The one thing in the show that nervously chips away at this basis of rationality and strong belief, leaving us with a little doubt at the back of our minds as to whether we’re really rooting for polygamy, is Bill and Barb’s relationship. Bill escaped from the compound when he was a teenager and swore never to go back; he saw the horrors of that lifestyle and made the choice to lead a “normal” life, starting his own business, marrying a school teacher, Barb, and going to legally and socially accepted Mormon church. Yet, when Barb falls ill, both of their beliefs are shaken. Bill has a revelation, a calling from God to return to the principle of polygamy. He subsequently marries Nikki, a daughter of Roman the Prophet and the first pro-compound member of their family. The strained circumstances under which Bill’s decision to take on a second wife occur (I say Bill’s and not Bill and Barb’s as Barb admits to never having received a testimonial, but believes so strongly in Bill’s that she follows him) seem to trouble the waters when putting his moral code to the test. This back story sets the stage for the day-to-day interactions between the four adults in the family. There is always an inkling that while Bill finds Nikki a little psychotic and Margene a bit silly, he always has deep and unwavering respect for Barb. Later in the series, the two even have an “affair,” sneaking around the other wives’ backs, meeting in hotel rooms, and breaking the rules of the carefully crafted family schedule the sister-wives debate over constantly.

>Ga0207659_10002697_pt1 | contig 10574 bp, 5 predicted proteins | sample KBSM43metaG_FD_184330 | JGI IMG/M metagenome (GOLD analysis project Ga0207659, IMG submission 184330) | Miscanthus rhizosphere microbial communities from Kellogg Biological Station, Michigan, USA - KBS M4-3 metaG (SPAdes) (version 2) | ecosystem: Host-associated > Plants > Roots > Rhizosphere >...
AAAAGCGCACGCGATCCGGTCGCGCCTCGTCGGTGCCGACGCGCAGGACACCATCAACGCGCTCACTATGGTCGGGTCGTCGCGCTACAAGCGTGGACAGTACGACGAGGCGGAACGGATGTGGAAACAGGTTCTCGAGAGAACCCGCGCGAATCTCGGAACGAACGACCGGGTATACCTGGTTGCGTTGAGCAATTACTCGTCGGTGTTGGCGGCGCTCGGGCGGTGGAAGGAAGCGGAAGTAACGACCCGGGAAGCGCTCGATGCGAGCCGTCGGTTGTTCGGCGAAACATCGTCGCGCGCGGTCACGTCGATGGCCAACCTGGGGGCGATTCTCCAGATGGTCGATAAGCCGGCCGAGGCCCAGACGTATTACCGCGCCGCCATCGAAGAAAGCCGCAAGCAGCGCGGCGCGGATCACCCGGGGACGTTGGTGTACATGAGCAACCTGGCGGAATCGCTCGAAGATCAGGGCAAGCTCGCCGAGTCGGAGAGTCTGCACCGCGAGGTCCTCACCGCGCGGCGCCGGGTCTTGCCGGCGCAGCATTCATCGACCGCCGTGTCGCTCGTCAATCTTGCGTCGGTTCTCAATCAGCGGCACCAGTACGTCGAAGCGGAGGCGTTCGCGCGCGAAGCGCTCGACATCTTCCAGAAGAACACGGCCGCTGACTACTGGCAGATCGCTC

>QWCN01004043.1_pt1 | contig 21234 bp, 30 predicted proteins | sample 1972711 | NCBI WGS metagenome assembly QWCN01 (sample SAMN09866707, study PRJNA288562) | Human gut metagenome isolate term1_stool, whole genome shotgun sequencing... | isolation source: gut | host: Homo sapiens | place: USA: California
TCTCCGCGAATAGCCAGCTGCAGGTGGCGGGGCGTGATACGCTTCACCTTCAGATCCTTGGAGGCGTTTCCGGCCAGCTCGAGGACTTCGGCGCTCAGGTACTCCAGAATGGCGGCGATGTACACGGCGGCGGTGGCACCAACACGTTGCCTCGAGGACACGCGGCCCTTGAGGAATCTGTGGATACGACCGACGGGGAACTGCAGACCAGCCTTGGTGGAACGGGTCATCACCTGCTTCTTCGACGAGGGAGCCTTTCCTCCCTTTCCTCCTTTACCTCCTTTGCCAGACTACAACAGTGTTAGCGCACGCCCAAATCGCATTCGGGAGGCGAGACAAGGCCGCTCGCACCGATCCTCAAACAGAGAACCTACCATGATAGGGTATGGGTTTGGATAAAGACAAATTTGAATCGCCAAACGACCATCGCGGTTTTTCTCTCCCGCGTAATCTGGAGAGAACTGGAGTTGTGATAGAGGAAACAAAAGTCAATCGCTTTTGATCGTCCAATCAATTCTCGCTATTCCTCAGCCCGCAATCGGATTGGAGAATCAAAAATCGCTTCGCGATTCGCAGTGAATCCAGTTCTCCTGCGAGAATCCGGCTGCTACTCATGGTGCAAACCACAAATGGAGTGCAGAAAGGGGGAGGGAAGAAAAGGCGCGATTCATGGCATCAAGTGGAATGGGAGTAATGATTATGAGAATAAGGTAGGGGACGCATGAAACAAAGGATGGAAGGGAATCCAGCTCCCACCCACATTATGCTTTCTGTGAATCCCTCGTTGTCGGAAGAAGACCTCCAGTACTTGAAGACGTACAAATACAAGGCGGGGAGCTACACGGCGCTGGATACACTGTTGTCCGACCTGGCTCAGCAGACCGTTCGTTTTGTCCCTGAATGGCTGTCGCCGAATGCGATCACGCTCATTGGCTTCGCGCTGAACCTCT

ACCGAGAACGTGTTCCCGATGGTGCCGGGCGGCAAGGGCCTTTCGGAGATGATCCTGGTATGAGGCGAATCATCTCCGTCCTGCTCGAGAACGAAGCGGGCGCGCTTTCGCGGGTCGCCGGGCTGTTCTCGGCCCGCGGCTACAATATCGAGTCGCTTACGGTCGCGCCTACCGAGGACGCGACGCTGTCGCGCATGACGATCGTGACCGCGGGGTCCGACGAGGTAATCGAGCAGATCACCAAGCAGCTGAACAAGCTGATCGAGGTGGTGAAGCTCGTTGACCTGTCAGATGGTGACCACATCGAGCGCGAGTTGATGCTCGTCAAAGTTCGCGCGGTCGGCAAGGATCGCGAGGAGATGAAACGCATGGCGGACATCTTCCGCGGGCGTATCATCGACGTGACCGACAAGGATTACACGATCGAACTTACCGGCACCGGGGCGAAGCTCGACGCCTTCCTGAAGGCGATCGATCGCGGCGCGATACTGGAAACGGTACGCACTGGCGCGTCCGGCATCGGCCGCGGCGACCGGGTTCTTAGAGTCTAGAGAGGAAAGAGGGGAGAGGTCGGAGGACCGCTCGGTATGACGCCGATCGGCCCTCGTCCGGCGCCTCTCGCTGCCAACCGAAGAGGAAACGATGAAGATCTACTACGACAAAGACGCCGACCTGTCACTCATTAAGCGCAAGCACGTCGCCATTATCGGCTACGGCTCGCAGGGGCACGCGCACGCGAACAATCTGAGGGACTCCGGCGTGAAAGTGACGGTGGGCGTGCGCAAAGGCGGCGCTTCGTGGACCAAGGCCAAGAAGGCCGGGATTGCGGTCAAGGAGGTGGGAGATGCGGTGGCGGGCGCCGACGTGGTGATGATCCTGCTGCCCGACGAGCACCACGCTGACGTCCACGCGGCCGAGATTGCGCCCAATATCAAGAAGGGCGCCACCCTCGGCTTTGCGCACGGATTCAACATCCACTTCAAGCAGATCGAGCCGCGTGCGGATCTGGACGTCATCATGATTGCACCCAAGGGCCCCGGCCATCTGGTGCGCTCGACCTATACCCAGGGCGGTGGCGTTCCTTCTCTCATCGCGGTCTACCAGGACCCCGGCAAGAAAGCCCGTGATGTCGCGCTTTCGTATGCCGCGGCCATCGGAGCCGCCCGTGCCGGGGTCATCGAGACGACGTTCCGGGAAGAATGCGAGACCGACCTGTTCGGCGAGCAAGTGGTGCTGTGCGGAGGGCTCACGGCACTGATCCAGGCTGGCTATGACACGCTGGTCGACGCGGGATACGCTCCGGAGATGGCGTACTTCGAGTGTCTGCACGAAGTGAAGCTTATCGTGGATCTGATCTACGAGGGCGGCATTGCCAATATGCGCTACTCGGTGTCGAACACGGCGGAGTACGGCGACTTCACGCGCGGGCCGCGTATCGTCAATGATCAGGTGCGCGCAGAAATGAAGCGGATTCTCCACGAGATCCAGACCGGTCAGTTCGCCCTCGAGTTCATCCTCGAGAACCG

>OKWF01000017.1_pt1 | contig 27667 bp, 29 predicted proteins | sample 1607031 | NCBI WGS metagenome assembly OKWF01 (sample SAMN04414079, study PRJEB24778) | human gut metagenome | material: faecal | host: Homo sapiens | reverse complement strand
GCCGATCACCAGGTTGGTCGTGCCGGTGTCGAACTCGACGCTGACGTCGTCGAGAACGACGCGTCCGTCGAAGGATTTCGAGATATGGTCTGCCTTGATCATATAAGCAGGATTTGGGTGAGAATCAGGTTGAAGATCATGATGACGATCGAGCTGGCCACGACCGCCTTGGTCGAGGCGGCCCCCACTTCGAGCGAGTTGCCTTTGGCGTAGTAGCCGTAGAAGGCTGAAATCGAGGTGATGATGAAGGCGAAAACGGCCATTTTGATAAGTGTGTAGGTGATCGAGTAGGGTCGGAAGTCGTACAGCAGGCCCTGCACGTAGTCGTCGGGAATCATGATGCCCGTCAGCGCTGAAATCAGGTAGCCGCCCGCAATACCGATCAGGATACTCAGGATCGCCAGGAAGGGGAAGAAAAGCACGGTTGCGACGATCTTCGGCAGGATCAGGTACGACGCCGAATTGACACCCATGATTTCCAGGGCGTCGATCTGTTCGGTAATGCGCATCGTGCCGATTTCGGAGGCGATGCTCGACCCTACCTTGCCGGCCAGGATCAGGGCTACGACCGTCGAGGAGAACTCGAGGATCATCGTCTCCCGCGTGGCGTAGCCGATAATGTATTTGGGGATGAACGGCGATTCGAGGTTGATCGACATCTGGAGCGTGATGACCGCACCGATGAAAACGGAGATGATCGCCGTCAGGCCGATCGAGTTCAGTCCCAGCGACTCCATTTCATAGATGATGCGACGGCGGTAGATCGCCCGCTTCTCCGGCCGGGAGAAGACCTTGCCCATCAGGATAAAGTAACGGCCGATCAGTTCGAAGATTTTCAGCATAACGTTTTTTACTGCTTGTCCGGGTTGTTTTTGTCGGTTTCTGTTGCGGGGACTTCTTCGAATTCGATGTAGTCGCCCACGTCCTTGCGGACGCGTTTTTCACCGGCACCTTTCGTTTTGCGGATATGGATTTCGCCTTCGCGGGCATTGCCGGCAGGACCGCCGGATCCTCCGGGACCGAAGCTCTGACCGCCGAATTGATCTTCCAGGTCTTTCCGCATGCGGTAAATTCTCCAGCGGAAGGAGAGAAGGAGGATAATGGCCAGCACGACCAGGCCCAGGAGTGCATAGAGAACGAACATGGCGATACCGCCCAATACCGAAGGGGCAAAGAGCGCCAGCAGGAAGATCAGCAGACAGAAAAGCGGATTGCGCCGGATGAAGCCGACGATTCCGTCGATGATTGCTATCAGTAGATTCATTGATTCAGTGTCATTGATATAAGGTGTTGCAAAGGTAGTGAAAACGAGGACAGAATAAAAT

Perhaps it is the “one man and one woman” society in which we live that has subconsciously ingrained this belief that true love can only be shared by two monogamous people. While I am always rooting for the Henricksons as a family, I sometimes seem to falter against my best rational judgement and striven-for progressive viewpoints and wish that Bill and Barb could just run away from all the drama of their household and live happily together as they once did. But I don’t think it’s just me, and I don’t think it’s just my a subconscious wish for “true love.” I can’t imagine that the romantic undertones and meaningful glances between the two characters aren’t intentional, and if an audience member is feeling like the two should be alone together, I am sure the creators of the show are making it happen.
Big Love is a difficult show; it makes the viewer reconsider his beliefs about morality and virtue, but it also constantly challenges and manipulates the viewer’s thoughts on the the Henrickson’s particular situation. Laying the compound way and Bill and Barb’s previous, “normal” life alongside the family’s mainstream polygamist lifestyle allows the viewer to both believe more strongly in their family’s views and question their situation.
I’ll leave y’all with this: